What has the world of espionage come to?
November 16, 1999
by Matthew Yeomans
(IDG) -- What has the world of espionage come to? There was a time when, if you were an evil communist government, or even a power-crazed villain with a fondness for Persian cats, the only way you could get close-up satellite pictures of U.S. nuclear bases was to do some good old-fashioned spying. Nowadays, you can just buy the photos off the Web.
In September, Denver-based Space Imaging blasted into e-business with the launch of its Ikonos satellite. Circling the globe every 98 minutes, it can deliver a close-up of any spot on the planet. Space Imaging, which has invested $750 million in the scheme, sees a niche in the novelty consumer market – "This proves it, honey, the pool next door is bigger than ours." But the real money will come from selling its detailed views to corporations, media organizations and, of course, foreign governments. A one-meter black-and-white image will cost $29 per square kilometer and the minimum U.S. purchase will be $1000. International customers will be charged $2000.
Essentially, says John Pike, a defense analyst at the Federation of American Scientists, Space Imaging is "giving anybody with a dozen or a thousand dollars the same view of the world that the U.S. spy agencies have had for the last four decades." Previously, he notes, "You had to buy a satellite to get your first picture – clearly a serious barrier to entry when it cost a billion dollars." Now, if North Korean leader Kim Jong Il wants a clearer idea of U.S. and South Korean military movements, he could conceivably charge it to his MasterCard.
To make sure that doesn't occur, Space Imaging has pledged to the U.S. government that it won't complete transactions with any powers suspected of terrorist activities. And the U.S. reserves the right to limit the distribution of pictures deemed a threat to national security. Still, once this information is available over the Internet, it will be more difficult for Space Imaging, and the U.S. government, to control its use. The situation is enough to leave James Bond shaken, and stirred.
Or is it? If the Web gives consumers access to information to which just a handful of powerful state governments were once privy, then what are these intelligence communities now compiling on us? The answer, according to many privacy advocates, is chilling.
"There is a fundamental lack of control over intelligence agencies," says David Banisar, a senior fellow at the Electronic Privacy Information Center in Washington, D.C. "[They] tend to have a blank check to do whatever they want in terms of national security."
In an interview with the BBC last week, the head of Australia's Inspector General of Intelligence and Security confirmed his country's participation in a shadowy global spying network, coordinated by the U.S. National Security Agency and known as Echelon. Both the U.S. and British authorities deny the existence of such a system. New Zealand researcher Nicky Hager, the author of a critically acclaimed account of the spy network called "Secret Power," described in Covert Action Quarterly the way "the Echelon system is used to intercept ordinary e-mail, fax, telex and telephone communications carried over the world's telecommunications networks." Echelon, he wrote, "works by indiscriminately intercepting very large quantities of communications and using computers to identify and extract messages of interest." It's possible that no e-mail message today goes unmonitored.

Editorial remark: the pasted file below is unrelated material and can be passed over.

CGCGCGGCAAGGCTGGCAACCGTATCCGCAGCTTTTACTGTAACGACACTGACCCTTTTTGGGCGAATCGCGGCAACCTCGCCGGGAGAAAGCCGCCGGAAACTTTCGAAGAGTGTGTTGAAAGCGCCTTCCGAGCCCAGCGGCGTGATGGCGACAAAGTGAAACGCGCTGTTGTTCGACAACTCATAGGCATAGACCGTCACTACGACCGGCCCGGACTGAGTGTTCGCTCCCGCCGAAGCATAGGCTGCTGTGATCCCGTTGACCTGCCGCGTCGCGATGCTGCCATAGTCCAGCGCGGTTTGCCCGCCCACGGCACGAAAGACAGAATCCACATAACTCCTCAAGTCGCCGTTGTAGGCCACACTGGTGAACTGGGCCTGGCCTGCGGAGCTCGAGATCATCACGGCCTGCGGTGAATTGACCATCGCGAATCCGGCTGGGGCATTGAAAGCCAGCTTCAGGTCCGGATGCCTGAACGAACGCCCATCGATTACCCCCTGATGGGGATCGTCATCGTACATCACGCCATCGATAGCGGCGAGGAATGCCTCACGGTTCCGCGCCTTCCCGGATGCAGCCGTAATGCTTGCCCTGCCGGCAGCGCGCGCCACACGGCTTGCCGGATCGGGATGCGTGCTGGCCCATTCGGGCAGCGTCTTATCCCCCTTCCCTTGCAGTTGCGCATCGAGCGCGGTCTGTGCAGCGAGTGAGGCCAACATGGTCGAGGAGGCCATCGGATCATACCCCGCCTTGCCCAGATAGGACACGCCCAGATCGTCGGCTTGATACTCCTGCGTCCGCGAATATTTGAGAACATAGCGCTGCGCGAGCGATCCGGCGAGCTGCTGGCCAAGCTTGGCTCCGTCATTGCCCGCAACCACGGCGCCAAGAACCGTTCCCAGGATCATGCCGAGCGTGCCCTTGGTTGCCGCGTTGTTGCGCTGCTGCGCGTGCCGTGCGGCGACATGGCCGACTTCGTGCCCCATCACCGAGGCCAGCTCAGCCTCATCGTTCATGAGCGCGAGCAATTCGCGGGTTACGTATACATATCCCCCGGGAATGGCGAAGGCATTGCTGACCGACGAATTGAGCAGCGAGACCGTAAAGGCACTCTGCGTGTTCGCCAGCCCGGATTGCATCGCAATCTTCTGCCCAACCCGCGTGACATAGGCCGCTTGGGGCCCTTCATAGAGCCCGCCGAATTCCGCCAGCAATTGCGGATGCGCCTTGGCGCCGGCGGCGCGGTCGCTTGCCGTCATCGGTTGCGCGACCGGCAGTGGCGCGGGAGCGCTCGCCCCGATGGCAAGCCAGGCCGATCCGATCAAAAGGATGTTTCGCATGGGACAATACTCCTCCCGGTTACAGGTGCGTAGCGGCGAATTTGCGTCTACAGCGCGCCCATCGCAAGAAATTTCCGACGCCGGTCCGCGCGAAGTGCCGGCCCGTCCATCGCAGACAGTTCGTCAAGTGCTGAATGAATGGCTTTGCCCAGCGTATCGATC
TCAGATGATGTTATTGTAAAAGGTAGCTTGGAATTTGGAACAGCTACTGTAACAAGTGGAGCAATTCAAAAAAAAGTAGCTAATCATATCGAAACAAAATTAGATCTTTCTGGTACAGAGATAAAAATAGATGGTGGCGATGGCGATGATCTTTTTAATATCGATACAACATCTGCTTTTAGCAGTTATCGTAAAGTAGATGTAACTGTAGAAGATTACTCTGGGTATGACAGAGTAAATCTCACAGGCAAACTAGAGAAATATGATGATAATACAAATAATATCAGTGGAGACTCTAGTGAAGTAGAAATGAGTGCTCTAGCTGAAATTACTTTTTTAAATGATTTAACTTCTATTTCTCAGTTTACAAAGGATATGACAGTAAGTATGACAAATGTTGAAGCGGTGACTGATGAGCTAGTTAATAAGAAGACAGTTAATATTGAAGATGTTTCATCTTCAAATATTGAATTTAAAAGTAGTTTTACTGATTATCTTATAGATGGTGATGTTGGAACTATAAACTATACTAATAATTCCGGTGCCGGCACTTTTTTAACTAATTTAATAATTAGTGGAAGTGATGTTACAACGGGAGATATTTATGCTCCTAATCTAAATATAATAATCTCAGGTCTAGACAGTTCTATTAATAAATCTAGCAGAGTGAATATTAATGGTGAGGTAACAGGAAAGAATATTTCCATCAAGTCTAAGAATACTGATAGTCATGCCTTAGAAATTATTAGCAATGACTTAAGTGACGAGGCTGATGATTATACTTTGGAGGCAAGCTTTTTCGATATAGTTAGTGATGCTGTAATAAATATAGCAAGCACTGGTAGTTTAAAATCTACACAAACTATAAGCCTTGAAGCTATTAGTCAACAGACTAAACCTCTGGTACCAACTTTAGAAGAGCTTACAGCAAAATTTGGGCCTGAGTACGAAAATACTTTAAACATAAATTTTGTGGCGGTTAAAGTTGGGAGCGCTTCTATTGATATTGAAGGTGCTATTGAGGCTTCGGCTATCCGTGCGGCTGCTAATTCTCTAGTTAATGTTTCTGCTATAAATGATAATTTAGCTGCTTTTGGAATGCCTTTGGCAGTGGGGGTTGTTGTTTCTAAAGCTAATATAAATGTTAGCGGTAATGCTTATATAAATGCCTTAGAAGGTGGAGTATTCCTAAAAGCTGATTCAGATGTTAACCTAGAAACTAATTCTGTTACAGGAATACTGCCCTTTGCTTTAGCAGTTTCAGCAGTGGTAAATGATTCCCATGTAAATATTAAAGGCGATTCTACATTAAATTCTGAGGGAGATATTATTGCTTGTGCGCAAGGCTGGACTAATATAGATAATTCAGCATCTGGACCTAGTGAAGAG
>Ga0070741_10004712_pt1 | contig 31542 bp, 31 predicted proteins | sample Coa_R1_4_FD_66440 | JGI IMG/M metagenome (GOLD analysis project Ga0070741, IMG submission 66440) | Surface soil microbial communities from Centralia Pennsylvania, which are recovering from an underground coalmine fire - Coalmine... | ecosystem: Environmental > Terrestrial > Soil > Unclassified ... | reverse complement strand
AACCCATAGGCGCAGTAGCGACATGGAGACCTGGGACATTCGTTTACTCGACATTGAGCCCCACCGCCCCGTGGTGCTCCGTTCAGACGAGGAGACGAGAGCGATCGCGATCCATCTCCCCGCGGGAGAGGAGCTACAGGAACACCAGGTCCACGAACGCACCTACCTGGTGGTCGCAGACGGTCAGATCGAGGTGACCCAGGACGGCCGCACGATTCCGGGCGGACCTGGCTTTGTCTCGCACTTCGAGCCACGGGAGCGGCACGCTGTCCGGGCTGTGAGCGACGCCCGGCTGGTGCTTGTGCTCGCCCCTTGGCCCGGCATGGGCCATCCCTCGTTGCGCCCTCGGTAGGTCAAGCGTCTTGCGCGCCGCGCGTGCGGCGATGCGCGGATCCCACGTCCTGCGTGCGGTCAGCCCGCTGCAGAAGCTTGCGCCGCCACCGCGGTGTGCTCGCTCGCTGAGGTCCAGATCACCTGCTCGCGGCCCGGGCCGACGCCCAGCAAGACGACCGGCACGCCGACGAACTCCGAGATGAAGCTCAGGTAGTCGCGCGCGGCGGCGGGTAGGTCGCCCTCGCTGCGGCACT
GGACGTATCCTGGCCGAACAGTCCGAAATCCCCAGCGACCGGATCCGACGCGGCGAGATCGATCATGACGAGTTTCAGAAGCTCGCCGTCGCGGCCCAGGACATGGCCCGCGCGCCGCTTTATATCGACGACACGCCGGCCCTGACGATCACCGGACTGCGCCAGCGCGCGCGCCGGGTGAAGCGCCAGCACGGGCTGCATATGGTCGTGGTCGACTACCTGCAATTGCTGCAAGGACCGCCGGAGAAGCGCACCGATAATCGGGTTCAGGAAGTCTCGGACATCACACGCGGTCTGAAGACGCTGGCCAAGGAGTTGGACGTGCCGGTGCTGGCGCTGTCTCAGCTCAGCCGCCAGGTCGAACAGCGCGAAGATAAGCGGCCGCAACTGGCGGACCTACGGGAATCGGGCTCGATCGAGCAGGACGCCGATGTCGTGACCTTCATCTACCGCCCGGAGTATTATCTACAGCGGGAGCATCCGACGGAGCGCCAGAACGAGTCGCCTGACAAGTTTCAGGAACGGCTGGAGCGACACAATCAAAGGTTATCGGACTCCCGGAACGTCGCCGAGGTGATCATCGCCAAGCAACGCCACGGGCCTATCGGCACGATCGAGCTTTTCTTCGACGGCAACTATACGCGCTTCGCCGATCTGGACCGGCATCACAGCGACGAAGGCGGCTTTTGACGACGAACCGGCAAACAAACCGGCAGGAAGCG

According to an April 1999 report on Echelon that the British investigative journalist Duncan Campbell compiled for the European Parliament, the U.S. has used Echelon to help American companies to compete for foreign business. In one instance Campbell reported, the NSA allegedly snooped on bids from the French firm Thomson-CSF (TCSFY) for a $1.3 billion contract in Brazil. Thomson was alleged to have offered bribes to the Brazilian government, but with the help of the NSA surveillance, the U.S. company Raytheon (RTNB) (which provides maintenance work for the NSA) was awarded the contract.
As EPIC's Banisar describes it, Echelon is no more than "a sophisticated and intensive form of profiling." Its actions aren't all that different from the recently revealed actions of Real Networks. Last week, the Seattle-based company was forced to admit that it had been using an identification code in its popular RealJukebox software to secretly profile the listening tastes of its users. Real Networks has learned that its customers don't enjoy being snooped on. On Nov. 10, a second class-action lawsuit was filed against the company, accusing it of violating the privacy of millions of online music listeners.
Internet privacy advocate groups such as EPIC are calling on the Federal Trade Commission to halt online profiling, or at least establish a legal code of conduct for the profiling that advertisers and direct marketers see as crucial. Still, it's interesting that in a nation that shows great disdain for government interference at nearly every level, few U.S. online consumers worry about private companies. Many still consider the Internet a novelty; if a company assures them that their privacy is respected, and offers them a bargain, most consumers will gladly surrender their personal information.
As for bugging your virtual jukebox – well, that's the type of business espionage even Q would appreciate.
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